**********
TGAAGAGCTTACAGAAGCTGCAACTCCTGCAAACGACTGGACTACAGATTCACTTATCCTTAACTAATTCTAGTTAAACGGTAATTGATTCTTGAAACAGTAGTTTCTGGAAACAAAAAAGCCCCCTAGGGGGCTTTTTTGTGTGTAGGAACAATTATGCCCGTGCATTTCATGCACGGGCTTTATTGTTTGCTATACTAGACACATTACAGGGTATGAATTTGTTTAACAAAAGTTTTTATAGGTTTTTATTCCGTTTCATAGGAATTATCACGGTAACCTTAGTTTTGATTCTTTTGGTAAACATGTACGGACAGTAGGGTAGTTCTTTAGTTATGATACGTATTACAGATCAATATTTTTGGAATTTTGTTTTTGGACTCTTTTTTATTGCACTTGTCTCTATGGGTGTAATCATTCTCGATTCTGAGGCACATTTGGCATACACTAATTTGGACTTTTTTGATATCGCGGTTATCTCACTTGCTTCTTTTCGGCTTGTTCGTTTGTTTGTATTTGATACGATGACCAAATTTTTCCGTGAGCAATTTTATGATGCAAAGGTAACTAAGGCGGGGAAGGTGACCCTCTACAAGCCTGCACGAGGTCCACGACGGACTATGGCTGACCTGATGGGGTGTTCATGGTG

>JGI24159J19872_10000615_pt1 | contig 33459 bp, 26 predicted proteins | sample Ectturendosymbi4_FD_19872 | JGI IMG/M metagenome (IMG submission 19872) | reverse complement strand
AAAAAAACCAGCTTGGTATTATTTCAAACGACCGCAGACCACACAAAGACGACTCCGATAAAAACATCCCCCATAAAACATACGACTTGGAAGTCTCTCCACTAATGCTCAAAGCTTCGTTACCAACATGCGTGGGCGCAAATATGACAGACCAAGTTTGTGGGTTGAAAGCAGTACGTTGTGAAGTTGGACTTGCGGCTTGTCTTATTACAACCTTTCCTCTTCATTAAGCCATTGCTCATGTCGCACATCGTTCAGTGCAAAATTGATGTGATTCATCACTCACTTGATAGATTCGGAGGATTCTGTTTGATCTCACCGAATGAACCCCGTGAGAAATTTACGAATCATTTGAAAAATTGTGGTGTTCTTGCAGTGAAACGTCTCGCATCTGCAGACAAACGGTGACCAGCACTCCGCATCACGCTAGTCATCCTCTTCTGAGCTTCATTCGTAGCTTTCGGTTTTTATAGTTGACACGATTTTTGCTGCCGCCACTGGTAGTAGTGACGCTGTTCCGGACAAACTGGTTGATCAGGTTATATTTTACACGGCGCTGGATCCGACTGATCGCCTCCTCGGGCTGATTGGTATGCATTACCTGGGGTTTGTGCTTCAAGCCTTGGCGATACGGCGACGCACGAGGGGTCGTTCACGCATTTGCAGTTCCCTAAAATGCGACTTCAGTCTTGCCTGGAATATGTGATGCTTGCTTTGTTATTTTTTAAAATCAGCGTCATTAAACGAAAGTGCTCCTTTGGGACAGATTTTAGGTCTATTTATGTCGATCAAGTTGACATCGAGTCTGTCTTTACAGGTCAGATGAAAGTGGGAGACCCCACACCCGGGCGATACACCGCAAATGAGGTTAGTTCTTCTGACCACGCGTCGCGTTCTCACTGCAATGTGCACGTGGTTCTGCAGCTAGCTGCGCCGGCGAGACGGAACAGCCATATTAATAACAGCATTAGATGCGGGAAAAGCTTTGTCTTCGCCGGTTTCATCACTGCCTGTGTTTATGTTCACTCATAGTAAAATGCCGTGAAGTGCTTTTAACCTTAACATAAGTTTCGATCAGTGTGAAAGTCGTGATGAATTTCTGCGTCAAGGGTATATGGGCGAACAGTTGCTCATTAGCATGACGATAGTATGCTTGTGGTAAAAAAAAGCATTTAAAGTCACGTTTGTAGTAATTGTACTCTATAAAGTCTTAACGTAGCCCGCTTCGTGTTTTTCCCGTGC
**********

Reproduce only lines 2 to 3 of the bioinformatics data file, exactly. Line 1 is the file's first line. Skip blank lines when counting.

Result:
>JGI24159J19872_10000615_pt1 | contig 33459 bp, 26 predicted proteins | sample Ectturendosymbi4_FD_19872 | JGI IMG/M metagenome (IMG submission 19872) | reverse complement strand
AAAAAAACCAGCTTGGTATTATTTCAAACGACCGCAGACCACACAAAGACGACTCCGATAAAAACATCCCCCATAAAACATACGACTTGGAAGTCTCTCCACTAATGCTCAAAGCTTCGTTACCAACATGCGTGGGCGCAAATATGACAGACCAAGTTTGTGGGTTGAAAGCAGTACGTTGTGAAGTTGGACTTGCGGCTTGTCTTATTACAACCTTTCCTCTTCATTAAGCCATTGCTCATGTCGCACATCGTTCAGTGCAAAATTGATGTGATTCATCACTCACTTGATAGATTCGGAGGATTCTGTTTGATCTCACCGAATGAACCCCGTGAGAAATTTACGAATCATTTGAAAAATTGTGGTGTTCTTGCAGTGAAACGTCTCGCATCTGCAGACAAACGGTGACCAGCACTCCGCATCACGCTAGTCATCCTCTTCTGAGCTTCATTCGTAGCTTTCGGTTTTTATAGTTGACACGATTTTTGCTGCCGCCACTGGTAGTAGTGACGCTGTTCCGGACAAACTGGTTGATCAGGTTATATTTTACACGGCGCTGGATCCGACTGATCGCCTCCTCGGGCTGATTGGTATGCATTACCTGGGGTTTGTGCTTCAAGCCTTGGCGATACGGCGACGCACGAGGGGTCGTTCACGCATTTGCAGTTCCCTAAAATGCGACTTCAGTCTTGCCTGGAATATGTGATGCTTGCTTTGTTATTTTTTAAAATCAGCGTCATTAAACGAAAGTGCTCCTTTGGGACAGATTTTAGGTCTATTTATGTCGATCAAGTTGACATCGAGTCTGTCTTTACAGGTCAGATGAAAGTGGGAGACCCCACACCCGGGCGATACACCGCAAATGAGGTTAGTTCTTCTGACCACGCGTCGCGTTCTCACTGCAATGTGCACGTGGTTCTGCAGCTAGCTGCGCCGGCGAGACGGAACAGCCATATTAATAACAGCATTAGATGCGGGAAAAGCTTTGTCTTCGCCGGTTTCATCACTGCCTGTGTTTATGTTCACTCATAGTAAAATGCCGTGAAGTGCTTTTAACCTTAACATAAGTTTCGATCAGTGTGAAAGTCGTGATGAATTTCTGCGTCAAGGGTATATGGGCGAACAGTTGCTCATTAGCATGACGATAGTATGCTTGTGGTAAAAAAAAGCATTTAAAGTCACGTTTGTAGTAATTGTACTCTATAAAGTCTTAACGTAGCCCGCTTCGTGTTTTTCCCGTGC